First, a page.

You don’t need to go into great depth in describing your tools and trade—let’s face it, the Scrum team and stakeholders are never going to actually use this information—but you want to provide them with enough context that they have a basic understanding of your role and the amount of effort required to perform your tasks.

Use the backlog
Track tech info stories in the backlog so both you and the rest of the team know what needs to be done. There are always things for tech info to do—usually many things—that only an information engineer can do. This can be building a bookshelf, versioning content, or rewriting existing content into scenarios or other documents, for example. Write these stories carefully so the team can understand what you are doing when they look at the story. Even if you are working on a “doc-only” story, you’re still part of a team, and you will be reporting on your progress at standup. Clearly state the done criteria so you can demonstrate your accomplishments at end-of-sprint review. Also be sure to maintain accurate estimates of the expected story sizes so you can fill up your personal velocity during sprint planning meetings.

Free your mind
Content management is a specialized gig. We’ve addressed that. But the truth is you are more than just a writer. While your tasks are more defined by your job title than they are for other Scrum team members, you aren’t completely removed from the process. For every story in every sprint, ask yourself how you can contribute to the end goal. The writing work is obvious, but just as other team members can help provide content for the documentation, you can also provide usability input, comment on wire frames, do some usability or manual QA testing, or perhaps manage compliance standards. The more you can step outside the tech info job, the more visible you are and, really, the more useful you are to the team. Don’t write yourself into a corner.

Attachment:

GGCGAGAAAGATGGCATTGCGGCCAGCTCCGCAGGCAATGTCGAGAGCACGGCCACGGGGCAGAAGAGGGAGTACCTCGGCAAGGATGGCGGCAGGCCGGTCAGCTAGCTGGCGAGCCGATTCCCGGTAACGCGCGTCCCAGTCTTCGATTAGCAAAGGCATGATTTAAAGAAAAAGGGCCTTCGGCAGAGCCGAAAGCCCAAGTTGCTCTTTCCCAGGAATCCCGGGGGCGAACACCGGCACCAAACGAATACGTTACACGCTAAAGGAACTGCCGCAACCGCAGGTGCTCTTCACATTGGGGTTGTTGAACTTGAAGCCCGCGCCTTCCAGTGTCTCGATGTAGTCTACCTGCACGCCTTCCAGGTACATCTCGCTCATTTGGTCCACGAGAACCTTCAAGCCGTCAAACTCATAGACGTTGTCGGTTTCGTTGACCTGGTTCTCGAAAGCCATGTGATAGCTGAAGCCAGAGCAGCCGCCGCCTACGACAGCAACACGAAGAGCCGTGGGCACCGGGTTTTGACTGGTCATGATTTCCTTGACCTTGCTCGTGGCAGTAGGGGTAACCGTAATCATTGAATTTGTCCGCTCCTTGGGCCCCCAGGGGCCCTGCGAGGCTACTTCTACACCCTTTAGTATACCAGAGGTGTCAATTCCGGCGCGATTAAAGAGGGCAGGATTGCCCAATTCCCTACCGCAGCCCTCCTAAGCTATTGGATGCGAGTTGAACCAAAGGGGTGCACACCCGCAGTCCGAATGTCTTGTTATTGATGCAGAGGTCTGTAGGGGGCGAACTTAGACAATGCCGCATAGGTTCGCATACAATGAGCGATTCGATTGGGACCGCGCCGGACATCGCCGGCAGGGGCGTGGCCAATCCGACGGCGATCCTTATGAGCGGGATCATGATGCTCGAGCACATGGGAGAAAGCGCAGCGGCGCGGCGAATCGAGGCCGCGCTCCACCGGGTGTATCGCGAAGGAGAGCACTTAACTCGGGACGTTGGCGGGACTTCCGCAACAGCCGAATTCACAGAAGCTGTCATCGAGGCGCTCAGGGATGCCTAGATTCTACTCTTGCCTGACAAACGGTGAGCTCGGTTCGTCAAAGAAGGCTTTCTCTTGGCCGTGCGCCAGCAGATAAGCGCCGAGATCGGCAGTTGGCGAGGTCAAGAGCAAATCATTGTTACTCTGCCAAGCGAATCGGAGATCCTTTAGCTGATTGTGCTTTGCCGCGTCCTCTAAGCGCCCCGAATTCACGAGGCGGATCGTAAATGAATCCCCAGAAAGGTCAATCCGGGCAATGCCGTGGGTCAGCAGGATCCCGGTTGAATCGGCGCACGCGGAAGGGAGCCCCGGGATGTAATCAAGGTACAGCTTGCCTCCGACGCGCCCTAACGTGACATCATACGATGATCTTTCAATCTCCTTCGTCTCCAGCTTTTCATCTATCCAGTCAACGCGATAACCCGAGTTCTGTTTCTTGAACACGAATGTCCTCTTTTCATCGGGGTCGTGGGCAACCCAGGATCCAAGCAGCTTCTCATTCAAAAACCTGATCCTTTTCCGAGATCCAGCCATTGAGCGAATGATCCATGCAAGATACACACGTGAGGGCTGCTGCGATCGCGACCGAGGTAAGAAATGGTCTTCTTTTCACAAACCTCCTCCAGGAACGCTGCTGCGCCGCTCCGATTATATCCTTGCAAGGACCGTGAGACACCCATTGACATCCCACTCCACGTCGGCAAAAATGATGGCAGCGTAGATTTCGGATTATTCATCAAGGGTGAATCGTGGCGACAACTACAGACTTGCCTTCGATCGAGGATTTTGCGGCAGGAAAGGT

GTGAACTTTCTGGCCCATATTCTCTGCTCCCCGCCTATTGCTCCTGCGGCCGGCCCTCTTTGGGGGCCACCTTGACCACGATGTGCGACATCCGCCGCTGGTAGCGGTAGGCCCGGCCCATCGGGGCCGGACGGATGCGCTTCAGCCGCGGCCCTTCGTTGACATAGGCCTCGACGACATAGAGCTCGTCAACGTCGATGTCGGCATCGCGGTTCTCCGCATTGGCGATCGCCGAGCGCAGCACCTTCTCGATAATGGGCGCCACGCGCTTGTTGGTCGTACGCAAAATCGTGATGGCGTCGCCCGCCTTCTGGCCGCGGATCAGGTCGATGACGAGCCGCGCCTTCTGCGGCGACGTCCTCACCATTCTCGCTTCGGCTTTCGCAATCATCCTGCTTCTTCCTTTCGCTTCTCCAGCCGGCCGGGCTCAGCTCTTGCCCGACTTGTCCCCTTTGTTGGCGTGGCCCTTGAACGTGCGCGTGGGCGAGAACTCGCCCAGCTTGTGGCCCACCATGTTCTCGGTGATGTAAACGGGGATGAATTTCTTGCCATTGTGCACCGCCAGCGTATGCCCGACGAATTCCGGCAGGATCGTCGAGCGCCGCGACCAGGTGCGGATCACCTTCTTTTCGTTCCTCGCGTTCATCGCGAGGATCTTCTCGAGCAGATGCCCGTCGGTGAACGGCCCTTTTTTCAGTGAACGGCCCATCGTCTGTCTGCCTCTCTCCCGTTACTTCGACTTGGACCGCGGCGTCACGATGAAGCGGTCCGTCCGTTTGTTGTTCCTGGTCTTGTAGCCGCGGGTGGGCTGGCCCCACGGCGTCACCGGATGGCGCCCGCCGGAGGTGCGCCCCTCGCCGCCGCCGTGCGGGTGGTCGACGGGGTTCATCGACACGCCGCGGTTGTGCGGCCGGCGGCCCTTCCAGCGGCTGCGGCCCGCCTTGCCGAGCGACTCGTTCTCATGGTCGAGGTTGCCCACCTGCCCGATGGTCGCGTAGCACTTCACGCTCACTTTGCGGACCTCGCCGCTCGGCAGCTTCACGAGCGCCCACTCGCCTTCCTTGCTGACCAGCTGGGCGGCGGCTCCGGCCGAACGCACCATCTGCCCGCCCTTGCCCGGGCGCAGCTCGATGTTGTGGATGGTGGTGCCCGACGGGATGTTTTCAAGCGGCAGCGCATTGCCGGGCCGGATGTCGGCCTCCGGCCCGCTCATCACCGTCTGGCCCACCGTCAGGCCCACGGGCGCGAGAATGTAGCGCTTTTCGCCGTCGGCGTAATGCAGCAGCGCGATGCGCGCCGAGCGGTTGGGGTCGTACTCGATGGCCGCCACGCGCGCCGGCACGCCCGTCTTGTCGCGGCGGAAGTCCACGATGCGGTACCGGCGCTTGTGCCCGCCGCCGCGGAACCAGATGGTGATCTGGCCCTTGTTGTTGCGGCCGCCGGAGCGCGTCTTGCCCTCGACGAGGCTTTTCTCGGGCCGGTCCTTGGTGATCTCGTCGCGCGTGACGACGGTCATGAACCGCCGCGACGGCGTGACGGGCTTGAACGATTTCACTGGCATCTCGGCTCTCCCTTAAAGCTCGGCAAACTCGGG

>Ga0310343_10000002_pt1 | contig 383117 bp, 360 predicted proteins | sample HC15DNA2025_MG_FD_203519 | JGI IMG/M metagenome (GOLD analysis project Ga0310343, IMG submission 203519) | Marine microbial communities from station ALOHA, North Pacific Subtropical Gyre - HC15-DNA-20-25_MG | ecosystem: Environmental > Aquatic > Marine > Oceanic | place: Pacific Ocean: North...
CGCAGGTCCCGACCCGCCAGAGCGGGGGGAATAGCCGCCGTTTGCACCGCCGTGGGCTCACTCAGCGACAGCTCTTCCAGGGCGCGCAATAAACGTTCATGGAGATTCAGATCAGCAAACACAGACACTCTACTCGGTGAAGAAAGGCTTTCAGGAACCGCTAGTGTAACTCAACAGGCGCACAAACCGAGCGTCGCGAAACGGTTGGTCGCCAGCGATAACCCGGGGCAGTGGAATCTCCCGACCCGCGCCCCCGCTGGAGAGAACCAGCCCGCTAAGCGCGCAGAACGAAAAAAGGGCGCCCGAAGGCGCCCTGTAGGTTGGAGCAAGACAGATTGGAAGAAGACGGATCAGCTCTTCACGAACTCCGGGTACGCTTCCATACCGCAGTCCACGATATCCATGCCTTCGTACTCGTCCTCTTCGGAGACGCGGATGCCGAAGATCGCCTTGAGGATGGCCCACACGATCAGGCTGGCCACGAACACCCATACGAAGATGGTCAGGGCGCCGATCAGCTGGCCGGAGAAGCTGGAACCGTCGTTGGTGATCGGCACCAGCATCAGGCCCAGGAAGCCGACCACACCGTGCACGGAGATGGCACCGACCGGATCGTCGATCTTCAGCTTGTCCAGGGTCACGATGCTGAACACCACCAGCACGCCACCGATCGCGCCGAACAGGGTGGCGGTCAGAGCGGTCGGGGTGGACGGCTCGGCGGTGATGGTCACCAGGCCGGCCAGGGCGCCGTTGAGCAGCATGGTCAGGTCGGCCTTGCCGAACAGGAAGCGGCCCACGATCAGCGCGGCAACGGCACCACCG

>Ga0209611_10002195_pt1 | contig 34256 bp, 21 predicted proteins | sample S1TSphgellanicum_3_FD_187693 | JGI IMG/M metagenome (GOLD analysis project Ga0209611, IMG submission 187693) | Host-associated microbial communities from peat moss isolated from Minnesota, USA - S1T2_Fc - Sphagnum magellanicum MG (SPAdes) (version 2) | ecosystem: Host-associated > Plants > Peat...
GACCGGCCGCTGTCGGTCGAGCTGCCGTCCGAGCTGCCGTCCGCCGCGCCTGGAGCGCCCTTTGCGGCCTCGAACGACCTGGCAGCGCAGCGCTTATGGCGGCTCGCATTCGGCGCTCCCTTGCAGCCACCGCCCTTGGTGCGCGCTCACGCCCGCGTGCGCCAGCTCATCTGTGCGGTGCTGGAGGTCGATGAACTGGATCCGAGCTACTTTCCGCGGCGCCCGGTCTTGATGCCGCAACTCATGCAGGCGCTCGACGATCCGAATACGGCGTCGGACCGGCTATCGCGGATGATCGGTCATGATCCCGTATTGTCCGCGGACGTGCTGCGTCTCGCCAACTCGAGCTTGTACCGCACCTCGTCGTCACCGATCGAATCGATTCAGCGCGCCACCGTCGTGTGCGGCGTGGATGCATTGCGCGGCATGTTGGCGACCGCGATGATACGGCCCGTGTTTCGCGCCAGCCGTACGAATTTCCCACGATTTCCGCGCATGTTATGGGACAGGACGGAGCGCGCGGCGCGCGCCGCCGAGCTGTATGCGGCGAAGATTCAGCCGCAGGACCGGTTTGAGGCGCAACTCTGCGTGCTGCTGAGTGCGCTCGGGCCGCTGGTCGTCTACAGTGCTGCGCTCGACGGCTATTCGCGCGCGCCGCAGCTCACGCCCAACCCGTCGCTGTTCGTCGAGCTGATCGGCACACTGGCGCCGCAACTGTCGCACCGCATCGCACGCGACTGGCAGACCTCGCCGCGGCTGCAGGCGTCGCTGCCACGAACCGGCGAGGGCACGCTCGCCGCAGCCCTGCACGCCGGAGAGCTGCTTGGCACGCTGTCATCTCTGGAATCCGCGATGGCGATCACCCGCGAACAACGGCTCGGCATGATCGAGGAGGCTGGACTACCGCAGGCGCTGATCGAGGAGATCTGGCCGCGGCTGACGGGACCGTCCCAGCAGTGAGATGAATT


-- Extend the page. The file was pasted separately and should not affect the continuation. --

Manage your precious velocity
Managing velocity is a big part of sprint planning. This can be tricky for information engineers. You’ve already demonstrated during your education session that your role is unique, and for that reason you need to be more careful about managing your velocity on an individual level. If your scrum team consists of five full-time members with a total velocity of one hundred, to accurately fill up your personal time, you should hoard your estimated twenty velocity points as if they were the one true ring. Allocate your points appropriately for each story the team takes on, estimating the doc tasks—and the non-doc tasks that you can help with—as best you can. Normally, you’ll have time left over. Once you have populated the backlog with doc-only stories, you can browse through those stories and select enough work to fill up your precious velocity. Then you know how much you can reasonably commit to, and your colleagues see that you are participating as a full-time member of the Scrum team.

Pay attention and speak up—in that order